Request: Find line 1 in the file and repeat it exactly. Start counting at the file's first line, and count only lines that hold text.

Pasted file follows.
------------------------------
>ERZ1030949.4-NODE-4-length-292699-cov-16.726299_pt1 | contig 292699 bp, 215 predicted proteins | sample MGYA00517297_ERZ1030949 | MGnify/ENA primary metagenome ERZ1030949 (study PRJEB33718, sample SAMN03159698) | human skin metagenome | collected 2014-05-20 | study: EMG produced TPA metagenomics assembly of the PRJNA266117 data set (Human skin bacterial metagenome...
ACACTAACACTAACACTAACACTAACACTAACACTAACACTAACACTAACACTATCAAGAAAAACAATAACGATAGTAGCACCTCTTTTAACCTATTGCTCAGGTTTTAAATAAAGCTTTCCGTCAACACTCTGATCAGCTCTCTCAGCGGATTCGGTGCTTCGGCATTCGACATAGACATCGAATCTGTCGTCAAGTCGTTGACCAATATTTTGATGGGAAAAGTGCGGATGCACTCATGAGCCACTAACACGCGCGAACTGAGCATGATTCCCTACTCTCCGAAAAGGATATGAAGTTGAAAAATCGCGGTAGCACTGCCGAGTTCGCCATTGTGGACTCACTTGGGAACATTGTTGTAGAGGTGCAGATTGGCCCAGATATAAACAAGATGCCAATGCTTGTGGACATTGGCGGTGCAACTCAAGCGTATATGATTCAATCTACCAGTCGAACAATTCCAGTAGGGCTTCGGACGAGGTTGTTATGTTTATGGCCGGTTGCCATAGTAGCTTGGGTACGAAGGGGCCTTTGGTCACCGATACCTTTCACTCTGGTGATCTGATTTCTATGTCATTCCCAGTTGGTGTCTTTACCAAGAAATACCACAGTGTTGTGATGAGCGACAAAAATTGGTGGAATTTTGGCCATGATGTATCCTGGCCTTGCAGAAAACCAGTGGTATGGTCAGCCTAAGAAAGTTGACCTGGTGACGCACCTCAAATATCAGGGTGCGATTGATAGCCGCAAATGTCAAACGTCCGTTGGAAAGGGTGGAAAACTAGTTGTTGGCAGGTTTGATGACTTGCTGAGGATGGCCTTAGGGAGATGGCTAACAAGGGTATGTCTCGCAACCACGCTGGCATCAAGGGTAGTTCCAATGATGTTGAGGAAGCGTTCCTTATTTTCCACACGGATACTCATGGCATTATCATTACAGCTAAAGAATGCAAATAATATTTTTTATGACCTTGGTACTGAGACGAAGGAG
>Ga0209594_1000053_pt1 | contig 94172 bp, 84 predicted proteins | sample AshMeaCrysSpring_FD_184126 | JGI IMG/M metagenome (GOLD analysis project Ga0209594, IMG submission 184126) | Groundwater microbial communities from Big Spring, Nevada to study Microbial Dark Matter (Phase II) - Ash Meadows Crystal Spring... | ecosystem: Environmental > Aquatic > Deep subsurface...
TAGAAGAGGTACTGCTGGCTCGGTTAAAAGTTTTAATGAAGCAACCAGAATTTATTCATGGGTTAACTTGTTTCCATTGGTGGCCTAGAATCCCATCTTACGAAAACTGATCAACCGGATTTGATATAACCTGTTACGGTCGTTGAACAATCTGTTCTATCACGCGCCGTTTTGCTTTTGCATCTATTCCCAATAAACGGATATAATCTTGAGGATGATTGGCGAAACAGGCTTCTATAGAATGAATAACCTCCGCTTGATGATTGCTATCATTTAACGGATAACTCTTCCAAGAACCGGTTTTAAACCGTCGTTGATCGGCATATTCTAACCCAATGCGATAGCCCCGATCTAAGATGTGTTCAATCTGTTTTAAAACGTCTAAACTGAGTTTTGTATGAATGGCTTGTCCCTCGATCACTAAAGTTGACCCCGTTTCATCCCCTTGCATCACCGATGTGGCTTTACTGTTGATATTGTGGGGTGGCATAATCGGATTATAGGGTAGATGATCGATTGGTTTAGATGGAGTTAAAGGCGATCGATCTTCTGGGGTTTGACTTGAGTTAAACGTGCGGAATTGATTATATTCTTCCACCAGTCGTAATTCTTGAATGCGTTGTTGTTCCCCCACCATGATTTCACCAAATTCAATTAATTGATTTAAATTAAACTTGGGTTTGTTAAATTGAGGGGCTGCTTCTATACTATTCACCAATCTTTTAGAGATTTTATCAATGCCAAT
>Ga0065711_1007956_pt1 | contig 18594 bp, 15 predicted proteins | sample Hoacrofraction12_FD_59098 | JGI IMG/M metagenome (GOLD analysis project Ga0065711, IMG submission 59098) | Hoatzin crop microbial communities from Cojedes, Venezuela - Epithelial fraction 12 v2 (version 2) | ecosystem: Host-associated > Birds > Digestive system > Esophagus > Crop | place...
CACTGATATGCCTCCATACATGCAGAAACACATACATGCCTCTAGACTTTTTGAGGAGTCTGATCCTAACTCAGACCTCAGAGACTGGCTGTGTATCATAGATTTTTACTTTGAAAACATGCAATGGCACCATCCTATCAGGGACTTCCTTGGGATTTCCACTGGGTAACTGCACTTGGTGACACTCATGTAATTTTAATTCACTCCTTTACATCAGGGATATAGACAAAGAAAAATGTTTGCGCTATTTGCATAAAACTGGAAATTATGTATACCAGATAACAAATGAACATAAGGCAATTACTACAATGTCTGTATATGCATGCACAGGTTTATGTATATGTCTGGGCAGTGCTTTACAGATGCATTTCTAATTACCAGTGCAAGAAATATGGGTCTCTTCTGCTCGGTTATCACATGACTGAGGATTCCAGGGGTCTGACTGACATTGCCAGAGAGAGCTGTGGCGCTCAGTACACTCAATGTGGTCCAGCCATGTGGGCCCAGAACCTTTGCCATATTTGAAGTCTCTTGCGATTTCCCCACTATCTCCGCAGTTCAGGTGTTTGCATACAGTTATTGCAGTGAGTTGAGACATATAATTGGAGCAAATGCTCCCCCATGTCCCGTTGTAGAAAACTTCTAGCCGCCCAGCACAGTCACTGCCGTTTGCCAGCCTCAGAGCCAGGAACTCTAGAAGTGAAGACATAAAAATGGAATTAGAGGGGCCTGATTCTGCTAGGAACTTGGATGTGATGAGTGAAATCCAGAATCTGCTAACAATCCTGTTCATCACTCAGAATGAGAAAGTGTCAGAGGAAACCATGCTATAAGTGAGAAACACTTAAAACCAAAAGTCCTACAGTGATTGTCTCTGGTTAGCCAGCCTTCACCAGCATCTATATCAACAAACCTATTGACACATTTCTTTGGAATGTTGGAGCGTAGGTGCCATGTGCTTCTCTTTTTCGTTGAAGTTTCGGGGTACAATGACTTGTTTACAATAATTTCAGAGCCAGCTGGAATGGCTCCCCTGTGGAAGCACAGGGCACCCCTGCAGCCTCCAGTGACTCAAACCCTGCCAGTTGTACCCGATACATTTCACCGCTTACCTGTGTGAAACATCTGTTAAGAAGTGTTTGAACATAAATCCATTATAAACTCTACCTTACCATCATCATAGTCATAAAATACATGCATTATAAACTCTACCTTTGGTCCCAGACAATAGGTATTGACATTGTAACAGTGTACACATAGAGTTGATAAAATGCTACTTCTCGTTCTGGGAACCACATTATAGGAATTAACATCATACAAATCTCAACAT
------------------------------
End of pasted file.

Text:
>ERZ1030949.4-NODE-4-length-292699-cov-16.726299_pt1 | contig 292699 bp, 215 predicted proteins | sample MGYA00517297_ERZ1030949 | MGnify/ENA primary metagenome ERZ1030949 (study PRJEB33718, sample SAMN03159698) | human skin metagenome | collected 2014-05-20 | study: EMG produced TPA metagenomics assembly of the PRJNA266117 data set (Human skin bacterial metagenome...